Gaps Among Desired, Sought, and Received Support: Deficits and Surpluses in Support When Coping With Taboo Marital Stressors

Andrew C. High, Jenny L. Crowley

Research output: Contribution to journalArticle

19 Scopus citations

Abstract

When faced with a taboo stressor, people might have desires for support yet feel reticent to seek assistance from others. This study contextualizes desires for support by theorizing that they are directly associated with the support people seek and indirectly associated with what they receive. There may be discrepancies among any of these perspectives, and we expand research on support gaps by considering the existence and outcomes of deficits or surpluses in the support people desire, seek, and receive. A community sample (N = 205) completed a survey regarding a taboo marital stressor. Respondents desired more support than they sought or received (i.e., support deficit) but received more support than they sought (i.e., support surplus). These discrepancies and their outcomes varied by type and source of support. Whereas deficits in support mostly decreased reappraisal of a taboo stressor, support surpluses mainly enhanced reappraisal. Implications for research on supportive communication are discussed.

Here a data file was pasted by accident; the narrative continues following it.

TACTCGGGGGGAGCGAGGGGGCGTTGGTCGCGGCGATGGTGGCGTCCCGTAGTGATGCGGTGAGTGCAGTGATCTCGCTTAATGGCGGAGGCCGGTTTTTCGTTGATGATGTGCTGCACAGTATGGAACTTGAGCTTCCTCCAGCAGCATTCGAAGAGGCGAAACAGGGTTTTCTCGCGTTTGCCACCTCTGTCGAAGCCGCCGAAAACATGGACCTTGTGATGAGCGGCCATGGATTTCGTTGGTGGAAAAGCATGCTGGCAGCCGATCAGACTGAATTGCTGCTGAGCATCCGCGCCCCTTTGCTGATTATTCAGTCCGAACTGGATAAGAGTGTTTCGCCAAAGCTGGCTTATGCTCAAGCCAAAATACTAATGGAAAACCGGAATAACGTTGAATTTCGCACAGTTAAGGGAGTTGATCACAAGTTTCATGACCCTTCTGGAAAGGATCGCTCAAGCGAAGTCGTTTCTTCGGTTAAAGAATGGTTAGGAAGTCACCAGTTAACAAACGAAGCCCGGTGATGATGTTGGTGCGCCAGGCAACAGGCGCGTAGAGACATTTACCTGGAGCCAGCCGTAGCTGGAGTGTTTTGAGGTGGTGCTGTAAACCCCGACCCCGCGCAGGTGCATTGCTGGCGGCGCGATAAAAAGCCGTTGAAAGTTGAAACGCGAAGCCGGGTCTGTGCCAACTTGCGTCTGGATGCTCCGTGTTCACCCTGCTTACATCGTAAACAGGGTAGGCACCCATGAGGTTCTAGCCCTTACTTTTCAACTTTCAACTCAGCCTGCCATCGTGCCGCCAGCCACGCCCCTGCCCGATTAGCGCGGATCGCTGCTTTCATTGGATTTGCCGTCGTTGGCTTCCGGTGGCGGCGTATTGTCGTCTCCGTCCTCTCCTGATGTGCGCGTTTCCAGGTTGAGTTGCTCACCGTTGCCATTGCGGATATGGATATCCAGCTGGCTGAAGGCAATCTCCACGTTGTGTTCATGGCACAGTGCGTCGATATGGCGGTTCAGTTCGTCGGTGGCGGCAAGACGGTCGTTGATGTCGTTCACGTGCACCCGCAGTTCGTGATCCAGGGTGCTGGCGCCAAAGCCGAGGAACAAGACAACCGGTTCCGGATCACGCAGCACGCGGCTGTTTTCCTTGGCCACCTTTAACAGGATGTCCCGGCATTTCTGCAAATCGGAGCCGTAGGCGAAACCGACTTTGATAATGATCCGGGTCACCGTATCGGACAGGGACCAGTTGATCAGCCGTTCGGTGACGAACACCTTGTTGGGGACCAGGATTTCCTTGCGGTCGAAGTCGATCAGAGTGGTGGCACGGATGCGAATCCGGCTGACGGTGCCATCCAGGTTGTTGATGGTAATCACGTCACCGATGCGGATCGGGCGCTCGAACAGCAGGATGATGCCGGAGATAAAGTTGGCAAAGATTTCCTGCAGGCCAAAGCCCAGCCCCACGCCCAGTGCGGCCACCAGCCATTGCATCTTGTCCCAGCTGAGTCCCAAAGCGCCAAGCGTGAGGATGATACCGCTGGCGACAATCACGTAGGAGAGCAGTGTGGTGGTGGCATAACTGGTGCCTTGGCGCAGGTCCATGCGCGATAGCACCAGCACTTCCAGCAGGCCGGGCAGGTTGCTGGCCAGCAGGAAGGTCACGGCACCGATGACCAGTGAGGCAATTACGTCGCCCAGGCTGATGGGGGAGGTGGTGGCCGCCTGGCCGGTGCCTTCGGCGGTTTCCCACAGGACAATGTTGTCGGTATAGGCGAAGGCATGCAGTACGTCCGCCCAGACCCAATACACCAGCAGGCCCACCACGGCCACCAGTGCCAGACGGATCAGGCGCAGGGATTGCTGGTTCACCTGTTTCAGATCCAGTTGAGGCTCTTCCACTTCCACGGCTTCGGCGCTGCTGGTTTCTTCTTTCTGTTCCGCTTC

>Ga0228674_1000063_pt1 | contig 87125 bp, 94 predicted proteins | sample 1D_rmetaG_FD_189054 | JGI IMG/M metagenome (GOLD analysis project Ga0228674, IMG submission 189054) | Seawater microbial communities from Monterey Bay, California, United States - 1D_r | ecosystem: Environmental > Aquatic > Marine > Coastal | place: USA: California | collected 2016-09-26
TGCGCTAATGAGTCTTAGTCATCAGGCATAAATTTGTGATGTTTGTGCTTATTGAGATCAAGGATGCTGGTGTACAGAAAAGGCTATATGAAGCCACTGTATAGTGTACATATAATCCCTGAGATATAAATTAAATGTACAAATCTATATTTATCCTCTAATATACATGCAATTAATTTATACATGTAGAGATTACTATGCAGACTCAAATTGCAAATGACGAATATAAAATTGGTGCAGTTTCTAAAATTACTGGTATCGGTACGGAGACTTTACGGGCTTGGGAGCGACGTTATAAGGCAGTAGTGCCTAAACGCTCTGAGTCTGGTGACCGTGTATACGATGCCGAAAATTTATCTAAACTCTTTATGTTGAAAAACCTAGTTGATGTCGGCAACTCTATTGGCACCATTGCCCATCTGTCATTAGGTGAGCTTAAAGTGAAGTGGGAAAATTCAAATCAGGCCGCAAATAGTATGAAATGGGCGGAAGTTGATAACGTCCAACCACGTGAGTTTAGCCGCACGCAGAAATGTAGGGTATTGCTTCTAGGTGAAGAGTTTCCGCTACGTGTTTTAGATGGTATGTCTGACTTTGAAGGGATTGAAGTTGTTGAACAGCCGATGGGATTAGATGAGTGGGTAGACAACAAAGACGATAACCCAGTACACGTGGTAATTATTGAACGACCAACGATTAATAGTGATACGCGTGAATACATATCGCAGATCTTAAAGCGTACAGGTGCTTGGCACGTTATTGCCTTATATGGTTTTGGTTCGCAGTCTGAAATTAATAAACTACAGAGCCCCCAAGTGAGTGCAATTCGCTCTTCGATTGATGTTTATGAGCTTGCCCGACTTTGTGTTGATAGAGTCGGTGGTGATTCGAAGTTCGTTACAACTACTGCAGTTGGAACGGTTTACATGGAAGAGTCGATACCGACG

Original languageEnglish (US)
Pages (from-to)319-338
Number of pages20
JournalCommunication Research
Volume45
Issue number3
DOIs
StatePublished - Apr 1 2018

All Science Journal Classification (ASJC) codes

  • Language and Linguistics
  • Communication
  • Linguistics and Language

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